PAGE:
Russian shelling in Ukraine's Kharkiv 'violates laws of war': European Union

WION Web Team
Brussels, Belgium Updated: Mar 01, 2022, 04:48 PM(IST)

A view shows a courtyard of the regional administration building, which city officials said was hit by a missile attack, in central Kharkiv, Ukraine Photograph:( Reuters )

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At least 10 people were killed and 35 wounded on Tuesday in rockets strikes by Russian forces on the centre of Kharkiv, Ukraine's second-largest city, Interior Ministry adviser Anton Herashchenko said in a post on social media

Russia's bombardment of civilian targets in Ukraine's second city of Kharkiv broke international rules of conflict, the EU's foreign policy chief said Tuesday. 

"The shelling against civilian infrastructure yesterday in Kharkiv violates the laws of war. The EU stands unwavering at the side of Ukraine in these dramatic moments," Josep Borrell said after a call with Ukraine's foreign minister.

Russian troops fired artillery at Kyiv, Kharkiv and the southern port city of Mariupol overnight while the Ukrainian side shot down Russian military planes around the capital.

In strategic Kharkiv, an eastern city with a population of about 1.5 million, videos posted online showed explosions hitting the region’s Soviet-era administrative building and residential areas.

At least 10 people were killed and 35 wounded in rockets strikes by Russian forces on the centre of Kharkiv, Ukraine's second-largest city, Interior Ministry adviser Anton Herashchenko said in a post on social media.

"The rubble is being cleared and there will be even more victims and wounded," he said.

Also read | Ukraine lifts visa requirements for foreigners willing to fight against Russia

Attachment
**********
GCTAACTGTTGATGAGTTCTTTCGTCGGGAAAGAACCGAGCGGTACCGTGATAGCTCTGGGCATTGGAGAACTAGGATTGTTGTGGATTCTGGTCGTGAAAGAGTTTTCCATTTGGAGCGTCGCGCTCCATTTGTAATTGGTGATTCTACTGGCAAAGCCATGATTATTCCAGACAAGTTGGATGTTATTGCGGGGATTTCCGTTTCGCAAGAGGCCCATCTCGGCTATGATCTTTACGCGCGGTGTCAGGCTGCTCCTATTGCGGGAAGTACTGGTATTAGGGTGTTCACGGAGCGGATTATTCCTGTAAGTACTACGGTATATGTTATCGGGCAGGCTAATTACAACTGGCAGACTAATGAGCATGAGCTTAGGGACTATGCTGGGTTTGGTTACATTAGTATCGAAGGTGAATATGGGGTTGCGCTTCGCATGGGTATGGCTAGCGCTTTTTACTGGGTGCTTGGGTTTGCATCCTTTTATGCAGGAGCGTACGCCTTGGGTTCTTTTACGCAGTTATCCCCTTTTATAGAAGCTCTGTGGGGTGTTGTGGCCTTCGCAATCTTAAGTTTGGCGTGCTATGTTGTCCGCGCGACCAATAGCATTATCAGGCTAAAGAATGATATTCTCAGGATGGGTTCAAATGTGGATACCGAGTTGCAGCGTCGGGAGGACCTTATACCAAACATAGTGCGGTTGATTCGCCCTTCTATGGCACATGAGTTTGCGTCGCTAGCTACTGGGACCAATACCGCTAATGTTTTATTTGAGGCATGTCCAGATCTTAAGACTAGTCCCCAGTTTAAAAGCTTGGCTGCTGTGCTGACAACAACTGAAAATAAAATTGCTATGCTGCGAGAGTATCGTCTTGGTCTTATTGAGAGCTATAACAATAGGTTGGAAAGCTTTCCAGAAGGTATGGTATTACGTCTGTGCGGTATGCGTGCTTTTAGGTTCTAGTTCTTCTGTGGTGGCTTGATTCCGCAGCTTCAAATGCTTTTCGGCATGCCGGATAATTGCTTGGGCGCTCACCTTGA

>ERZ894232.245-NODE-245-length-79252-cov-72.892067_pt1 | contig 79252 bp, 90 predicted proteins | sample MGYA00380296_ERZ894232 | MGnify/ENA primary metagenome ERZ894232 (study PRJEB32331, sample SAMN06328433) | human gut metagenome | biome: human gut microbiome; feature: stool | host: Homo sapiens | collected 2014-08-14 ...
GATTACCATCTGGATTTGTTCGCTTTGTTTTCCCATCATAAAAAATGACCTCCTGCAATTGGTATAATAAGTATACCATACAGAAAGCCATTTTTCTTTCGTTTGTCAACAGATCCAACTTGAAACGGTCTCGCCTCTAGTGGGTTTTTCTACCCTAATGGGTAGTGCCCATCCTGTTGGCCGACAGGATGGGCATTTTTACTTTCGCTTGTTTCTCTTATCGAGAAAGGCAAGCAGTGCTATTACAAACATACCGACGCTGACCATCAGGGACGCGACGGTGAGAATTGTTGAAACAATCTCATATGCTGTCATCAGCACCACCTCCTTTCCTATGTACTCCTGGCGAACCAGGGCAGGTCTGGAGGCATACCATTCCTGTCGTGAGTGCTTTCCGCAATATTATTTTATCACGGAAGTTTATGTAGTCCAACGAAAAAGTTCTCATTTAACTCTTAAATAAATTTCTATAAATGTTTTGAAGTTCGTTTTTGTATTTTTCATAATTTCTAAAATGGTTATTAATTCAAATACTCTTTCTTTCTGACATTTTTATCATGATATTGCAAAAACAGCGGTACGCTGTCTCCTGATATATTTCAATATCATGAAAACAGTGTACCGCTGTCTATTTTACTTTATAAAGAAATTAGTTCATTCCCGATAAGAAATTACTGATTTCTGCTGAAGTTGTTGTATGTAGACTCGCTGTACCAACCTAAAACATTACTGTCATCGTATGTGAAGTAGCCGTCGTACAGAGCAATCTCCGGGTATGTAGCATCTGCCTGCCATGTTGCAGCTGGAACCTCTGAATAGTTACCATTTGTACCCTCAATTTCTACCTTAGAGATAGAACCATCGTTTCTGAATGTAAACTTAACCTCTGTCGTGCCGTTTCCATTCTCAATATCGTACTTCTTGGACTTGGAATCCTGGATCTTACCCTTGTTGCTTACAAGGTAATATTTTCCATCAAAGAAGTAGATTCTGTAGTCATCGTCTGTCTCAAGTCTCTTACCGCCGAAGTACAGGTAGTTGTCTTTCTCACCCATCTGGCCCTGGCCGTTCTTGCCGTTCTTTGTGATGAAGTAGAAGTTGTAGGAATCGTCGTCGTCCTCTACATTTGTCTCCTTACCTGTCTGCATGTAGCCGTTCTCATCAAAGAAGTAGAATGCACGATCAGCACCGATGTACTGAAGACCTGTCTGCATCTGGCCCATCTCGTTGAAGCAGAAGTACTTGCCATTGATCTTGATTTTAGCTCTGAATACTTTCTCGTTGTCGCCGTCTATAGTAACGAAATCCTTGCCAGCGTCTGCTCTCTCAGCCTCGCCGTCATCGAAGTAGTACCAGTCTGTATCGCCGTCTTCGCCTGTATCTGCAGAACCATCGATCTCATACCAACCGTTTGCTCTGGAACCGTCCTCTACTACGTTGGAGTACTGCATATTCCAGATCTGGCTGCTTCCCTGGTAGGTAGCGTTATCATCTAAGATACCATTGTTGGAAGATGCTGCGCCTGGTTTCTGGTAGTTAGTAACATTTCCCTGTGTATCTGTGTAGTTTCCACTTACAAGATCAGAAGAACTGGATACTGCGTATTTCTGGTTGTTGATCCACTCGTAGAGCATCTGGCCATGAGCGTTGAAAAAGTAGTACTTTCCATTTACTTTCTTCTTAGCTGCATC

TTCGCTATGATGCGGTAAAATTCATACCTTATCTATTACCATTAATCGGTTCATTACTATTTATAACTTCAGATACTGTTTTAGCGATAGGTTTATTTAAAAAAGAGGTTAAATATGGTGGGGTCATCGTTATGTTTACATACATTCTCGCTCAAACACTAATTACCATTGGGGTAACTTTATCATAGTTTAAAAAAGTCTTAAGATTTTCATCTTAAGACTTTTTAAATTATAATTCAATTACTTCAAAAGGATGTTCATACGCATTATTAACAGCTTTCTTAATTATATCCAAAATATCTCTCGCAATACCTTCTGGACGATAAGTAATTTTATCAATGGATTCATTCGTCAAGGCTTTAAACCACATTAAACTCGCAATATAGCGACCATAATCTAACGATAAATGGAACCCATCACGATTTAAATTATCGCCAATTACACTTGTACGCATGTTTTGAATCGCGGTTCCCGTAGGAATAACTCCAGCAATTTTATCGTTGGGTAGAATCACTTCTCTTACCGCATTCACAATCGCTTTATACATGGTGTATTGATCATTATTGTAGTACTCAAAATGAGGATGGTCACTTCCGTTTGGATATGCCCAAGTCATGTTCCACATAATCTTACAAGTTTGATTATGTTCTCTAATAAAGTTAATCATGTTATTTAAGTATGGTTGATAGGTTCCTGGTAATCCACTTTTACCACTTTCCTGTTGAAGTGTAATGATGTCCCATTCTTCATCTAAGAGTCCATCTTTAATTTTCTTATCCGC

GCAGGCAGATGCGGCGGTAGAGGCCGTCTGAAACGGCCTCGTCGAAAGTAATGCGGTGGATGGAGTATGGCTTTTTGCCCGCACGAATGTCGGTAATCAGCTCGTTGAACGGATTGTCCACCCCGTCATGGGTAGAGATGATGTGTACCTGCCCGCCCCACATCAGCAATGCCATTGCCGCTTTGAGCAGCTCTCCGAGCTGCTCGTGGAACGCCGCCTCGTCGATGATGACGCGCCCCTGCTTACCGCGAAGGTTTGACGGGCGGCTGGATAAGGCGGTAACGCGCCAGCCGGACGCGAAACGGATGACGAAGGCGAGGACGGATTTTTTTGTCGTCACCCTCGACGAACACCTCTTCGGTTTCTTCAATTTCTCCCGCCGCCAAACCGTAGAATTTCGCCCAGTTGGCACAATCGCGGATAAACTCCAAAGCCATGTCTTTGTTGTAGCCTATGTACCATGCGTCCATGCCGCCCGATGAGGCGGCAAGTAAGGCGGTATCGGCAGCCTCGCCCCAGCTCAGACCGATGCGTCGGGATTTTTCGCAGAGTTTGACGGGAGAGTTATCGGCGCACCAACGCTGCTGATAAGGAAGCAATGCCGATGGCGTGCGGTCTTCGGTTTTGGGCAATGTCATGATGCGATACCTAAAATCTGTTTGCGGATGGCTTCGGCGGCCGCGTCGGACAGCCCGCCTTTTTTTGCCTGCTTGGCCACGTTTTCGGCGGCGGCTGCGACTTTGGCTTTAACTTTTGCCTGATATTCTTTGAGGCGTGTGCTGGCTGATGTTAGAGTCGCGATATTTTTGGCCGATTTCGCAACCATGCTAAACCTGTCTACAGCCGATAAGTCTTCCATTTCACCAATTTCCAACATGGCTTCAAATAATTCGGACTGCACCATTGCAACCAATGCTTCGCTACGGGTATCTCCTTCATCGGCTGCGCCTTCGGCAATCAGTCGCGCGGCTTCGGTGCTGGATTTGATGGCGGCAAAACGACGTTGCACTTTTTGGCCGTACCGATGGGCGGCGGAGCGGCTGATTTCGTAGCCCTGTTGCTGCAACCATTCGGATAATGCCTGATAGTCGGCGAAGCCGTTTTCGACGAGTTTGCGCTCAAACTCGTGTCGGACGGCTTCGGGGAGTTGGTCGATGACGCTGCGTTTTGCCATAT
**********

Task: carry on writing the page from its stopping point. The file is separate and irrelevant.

Ukrainian President Volodymyr Zelenskiy said that Russian artillery attacks on Ukraine's second-largest city of Kharkiv amounted to state terrorism and called on the international community to recognise it as such.

"The terror aims to break us, to break our resistance," he said in a video address shared on social media describing Kyiv and Kharkiv as Russia's main targets.

Amid ever-growing international condemnation, Russia found itself increasingly isolated five days into its invasion, while also facing unexpectedly fierce resistance on the ground in Ukraine and economic havoc at home.

For the second day in a row, the Kremlin raised the specter of nuclear war, announcing that its nuclear-capable intercontinental ballistic missiles, submarines and long-range bombers had all been put on high alert, following President Vladimir Putin’s orders over the weekend.

An embattled Ukraine moved to solidify its ties to the West by applying to join the European Union, a largely symbolic move for now, but one that is unlikely to sit well with Putin, who has long accused the US of trying to pull Ukraine out of Moscow’s orbit.

On Sunday, the EU announced it would tighten sanctions on Russia, ban Russian state-owned television network Russia Today and news agency Sputnik and fund weapons for Ukraine to help it defend itself against Russia's invasion.

(With inputs from agencies) 

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